I heard a scream of terror come from Jack’s room.
“Oh no…” I thought to myself. It was happening again. I wonder how long it would go on, and what I could do to stop these from happening.
One of the worst feelings is not being able to comfort your child. When Jack is hurt or sad, I’m able to cuddle him, give him kisses, and tell him he’ll be alright.
But when these happen? It’s a whole other story.
I’m talking about night terrors.
If you have no idea what they are, consider yourself lucky. Because they are not fun, and they are actually quite scary – especially the first time they happen.
What are Night Terrors?
Night terrors are not nightmares. They happen a few hours after a child falls asleep, when they are in a deep, non-REM sleep. It happens when they are transitioning to a lighter sleep that involves REM. Most people can transition through sleep cycles easily, but with some children, it causes enough disturbance to frighten the child into a night terror. I read that it is caused by “over-arousal of the central nervous system during sleep. This may happen because the CNS is still maturing
Children do not really remember night terrors as they do nightmares. There’s really no visual disturbance associated with them, so they don’t remember them in the way that they would remember a nightmare. Whenever we asked Jack about them (well, when he was old enough to talk), he never seemed to recall anything happening.
Night terrors occur in about 3-6% of children. So, chances are, most parents will never deal with them. But if you are one of the parents who do, you know they can be scary.
What Causes Them?
According to KidsHealth.org:
Night terrors are caused by over-arousal of the central nervous system (CNS) during sleep. This may happen because the CNS (which regulates sleep and waking brain activity) is still maturing.
Some kids may inherit a tendency for this over-arousal — about 80% who have night terrors have a family member who also experienced them or sleepwalking (a similar type of sleep disturbance).
Why these happen to certain children and not others isn’t always known. Fortunately, most children will outgrow them, and there usually isn’t an underlying healthy condition. I think I read that only about 1% of adults experience night terrors.
There typically is a trigger for them though. With Jack, we realized they happened when he was either overly tired or when we were traveling (which is something I’ve heard a lot of other parents mention about traveling!) With Oliver, he’s only six months, but when he was on Tamiflu when he has Influenza A, they caused him to have night terrors (which our doctor later said is actually a relatively common side effect.) Here are a few other things that may cause Night Terrors:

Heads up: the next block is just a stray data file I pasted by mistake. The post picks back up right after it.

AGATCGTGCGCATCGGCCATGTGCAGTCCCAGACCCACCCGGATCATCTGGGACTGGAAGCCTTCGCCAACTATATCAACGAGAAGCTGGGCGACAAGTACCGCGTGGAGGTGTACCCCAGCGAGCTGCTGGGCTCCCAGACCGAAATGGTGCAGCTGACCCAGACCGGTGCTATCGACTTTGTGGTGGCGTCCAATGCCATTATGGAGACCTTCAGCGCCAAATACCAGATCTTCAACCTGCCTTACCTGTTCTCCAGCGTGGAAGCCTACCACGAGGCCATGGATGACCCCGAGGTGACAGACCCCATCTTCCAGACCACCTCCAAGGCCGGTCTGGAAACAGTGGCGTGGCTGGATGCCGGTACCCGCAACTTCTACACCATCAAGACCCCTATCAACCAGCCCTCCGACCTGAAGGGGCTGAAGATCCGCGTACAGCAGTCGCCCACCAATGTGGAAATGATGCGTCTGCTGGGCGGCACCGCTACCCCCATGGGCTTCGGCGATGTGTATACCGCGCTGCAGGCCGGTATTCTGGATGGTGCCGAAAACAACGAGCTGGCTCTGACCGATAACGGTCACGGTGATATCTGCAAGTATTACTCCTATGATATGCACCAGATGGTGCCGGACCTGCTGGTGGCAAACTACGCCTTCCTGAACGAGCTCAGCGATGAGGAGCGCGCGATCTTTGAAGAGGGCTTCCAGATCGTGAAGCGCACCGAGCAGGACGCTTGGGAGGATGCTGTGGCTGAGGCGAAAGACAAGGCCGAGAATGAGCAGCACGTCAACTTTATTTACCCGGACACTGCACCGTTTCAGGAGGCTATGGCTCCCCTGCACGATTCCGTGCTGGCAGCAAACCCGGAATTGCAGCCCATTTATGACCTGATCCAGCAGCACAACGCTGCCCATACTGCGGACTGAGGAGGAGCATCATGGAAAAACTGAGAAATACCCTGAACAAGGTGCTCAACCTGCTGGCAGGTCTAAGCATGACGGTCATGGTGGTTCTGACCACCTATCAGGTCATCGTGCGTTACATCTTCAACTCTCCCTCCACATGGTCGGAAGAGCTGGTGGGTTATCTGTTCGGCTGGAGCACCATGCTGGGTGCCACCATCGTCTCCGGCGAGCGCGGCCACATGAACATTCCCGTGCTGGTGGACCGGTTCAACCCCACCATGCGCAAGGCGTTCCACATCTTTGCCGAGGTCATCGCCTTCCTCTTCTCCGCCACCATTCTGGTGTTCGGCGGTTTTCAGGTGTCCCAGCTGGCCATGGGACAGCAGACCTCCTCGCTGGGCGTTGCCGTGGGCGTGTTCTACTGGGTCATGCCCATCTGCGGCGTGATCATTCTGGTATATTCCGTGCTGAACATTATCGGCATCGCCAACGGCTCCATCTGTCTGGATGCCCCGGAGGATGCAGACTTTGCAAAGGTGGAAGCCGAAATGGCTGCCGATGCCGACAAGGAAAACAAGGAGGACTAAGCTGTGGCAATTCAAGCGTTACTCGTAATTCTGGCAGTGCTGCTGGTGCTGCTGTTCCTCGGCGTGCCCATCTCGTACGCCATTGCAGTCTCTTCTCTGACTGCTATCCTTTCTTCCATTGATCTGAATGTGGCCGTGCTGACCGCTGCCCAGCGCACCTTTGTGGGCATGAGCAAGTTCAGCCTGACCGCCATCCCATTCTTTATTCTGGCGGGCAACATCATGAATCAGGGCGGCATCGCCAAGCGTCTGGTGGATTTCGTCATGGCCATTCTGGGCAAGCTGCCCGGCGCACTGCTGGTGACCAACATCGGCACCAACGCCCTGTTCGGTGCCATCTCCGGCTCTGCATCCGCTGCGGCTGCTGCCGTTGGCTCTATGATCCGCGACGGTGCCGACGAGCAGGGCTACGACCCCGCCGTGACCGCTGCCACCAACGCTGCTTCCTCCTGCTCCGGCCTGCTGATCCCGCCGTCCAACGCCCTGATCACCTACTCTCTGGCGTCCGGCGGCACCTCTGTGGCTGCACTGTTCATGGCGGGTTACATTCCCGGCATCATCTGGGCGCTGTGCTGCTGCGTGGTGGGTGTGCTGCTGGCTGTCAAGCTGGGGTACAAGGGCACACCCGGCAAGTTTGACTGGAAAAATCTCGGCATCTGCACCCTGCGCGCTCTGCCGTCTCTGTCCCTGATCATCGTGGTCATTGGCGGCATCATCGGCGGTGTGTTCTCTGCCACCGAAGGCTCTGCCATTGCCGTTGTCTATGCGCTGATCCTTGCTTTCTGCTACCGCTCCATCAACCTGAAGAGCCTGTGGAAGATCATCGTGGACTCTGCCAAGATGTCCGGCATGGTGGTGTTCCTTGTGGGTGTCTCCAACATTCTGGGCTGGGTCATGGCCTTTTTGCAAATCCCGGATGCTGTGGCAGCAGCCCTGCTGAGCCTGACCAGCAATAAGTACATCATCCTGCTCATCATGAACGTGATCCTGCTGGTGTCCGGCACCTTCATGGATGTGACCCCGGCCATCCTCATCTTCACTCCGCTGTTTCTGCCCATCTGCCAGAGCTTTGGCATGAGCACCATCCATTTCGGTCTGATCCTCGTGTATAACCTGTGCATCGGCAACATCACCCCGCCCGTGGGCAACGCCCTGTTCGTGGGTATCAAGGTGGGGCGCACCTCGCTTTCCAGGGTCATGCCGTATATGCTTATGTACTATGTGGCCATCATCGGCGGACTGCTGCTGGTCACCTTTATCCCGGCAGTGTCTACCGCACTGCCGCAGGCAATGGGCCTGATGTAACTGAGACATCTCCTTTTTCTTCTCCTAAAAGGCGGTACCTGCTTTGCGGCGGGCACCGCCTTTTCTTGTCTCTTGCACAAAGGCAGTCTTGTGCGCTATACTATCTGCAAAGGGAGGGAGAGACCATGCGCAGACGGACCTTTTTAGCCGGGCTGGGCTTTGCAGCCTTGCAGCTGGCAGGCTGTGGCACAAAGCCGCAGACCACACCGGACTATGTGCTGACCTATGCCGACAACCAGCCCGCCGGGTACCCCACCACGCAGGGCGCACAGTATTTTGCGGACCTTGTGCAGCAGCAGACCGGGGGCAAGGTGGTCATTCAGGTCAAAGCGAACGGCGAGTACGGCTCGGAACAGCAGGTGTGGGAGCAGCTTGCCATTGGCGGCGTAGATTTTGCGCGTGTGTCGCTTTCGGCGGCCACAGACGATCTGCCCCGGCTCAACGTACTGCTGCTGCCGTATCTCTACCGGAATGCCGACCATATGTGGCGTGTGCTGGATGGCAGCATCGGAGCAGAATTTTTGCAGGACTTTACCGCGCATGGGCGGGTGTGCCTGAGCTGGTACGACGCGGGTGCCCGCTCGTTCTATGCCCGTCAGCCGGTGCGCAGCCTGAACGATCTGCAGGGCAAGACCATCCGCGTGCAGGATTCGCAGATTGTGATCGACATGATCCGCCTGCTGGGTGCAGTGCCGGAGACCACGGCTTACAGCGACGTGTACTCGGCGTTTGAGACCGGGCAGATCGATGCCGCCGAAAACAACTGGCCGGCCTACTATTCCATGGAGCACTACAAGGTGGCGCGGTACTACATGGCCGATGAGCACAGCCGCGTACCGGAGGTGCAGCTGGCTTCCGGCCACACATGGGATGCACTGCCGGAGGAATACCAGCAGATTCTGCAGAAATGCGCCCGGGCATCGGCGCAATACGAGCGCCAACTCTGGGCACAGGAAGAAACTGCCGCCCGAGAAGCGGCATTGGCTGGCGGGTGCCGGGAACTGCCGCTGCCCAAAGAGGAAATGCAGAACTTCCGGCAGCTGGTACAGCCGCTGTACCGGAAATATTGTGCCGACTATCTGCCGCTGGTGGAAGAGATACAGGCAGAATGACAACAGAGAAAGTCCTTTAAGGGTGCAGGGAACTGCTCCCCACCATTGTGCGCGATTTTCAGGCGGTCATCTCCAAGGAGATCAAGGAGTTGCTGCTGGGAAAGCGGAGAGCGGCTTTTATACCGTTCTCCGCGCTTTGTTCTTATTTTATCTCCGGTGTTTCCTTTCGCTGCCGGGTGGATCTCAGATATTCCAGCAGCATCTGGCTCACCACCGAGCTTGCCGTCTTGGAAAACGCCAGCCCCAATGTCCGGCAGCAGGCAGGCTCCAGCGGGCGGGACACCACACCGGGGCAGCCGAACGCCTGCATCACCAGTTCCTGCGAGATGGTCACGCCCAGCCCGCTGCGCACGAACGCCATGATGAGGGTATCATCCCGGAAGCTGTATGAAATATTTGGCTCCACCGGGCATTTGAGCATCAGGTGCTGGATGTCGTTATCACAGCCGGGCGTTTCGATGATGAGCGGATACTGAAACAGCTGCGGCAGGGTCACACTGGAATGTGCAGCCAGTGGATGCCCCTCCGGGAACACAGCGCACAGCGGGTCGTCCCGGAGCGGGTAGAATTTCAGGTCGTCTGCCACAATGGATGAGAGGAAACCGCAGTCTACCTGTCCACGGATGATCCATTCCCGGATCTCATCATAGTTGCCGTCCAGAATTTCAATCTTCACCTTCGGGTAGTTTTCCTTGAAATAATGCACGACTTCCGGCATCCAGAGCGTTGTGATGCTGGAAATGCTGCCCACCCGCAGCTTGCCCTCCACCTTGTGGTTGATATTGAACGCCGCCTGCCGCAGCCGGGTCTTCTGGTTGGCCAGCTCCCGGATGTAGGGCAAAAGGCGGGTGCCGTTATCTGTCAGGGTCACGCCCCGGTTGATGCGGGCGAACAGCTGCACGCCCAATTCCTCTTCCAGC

- Sleeping in a new place
- Family member who had similar issues or experienced sleep walking
What to Do?
The hardest thing about night terrors is that there really isn’t much you can do while they are happening.
You can’t wake up your child. Touching them will often make it worse. I tried to hug Jack once when they happened, and he completely flipped out. And that was hard to feel like I was making things worse. He would always have this complete blank look on his face. I could tell he wasn’t really all *there*.
It’s a waiting game and most children will calm down and go back to sleep eventually (some night terrors last as long as 20 minutes.) I do think it helps to be there with your child as they go through it. They may not remember it, but in my experience, I think Jack could sense our presence there.
They are hard, but as I mentioned before, the child will not remember them and will eventually outgrow them. Jack has them occasionally still, but not nearly as frequently as before.
If your child starts to experience night terrors, I think it’s very important to pay close attention to triggers. If you have to, keep a journal of how your child’s day goes, make note of anything abnormal throughout the day, and see if you can pinpoint any patterns.
For Jack, we realized he was having them when he was out of his schedule. Either he would miss a nap, or he would stay up way too late and be overly tired. He also experienced them when we went out of town a few times, so we were in an unfamiliar place.
- Establish a good sleeping schedule – make sure your child takes naps if they are getting tired early in the day. Don’t let them get overly tired!
- Create a reliable bedtime routine. With Jack, he’s always really relied on having a predictable bedtime routine. Every night, we give him a vitamin, use his inhaler, brush and floss his teeth, and then he gets jammies on, we read scriptures and say a prayer, and then Forrest reads him books.
- Reduce the stress in their life.
- From what I’ve read, some professionals recommend waking up your child before the time they typically have a night terror. Most night terrors occur 2-3 hours after a child falls asleep. You can keep track of what time they usually happen, and shortly before that, gently stir them. We never tried this, but it might work. It is called scheduled awakenings, and it’s thought to decrease night terrors by almost 90%.
Here are some other posts on child sleep you may be interested in (click the image to be taken to the post):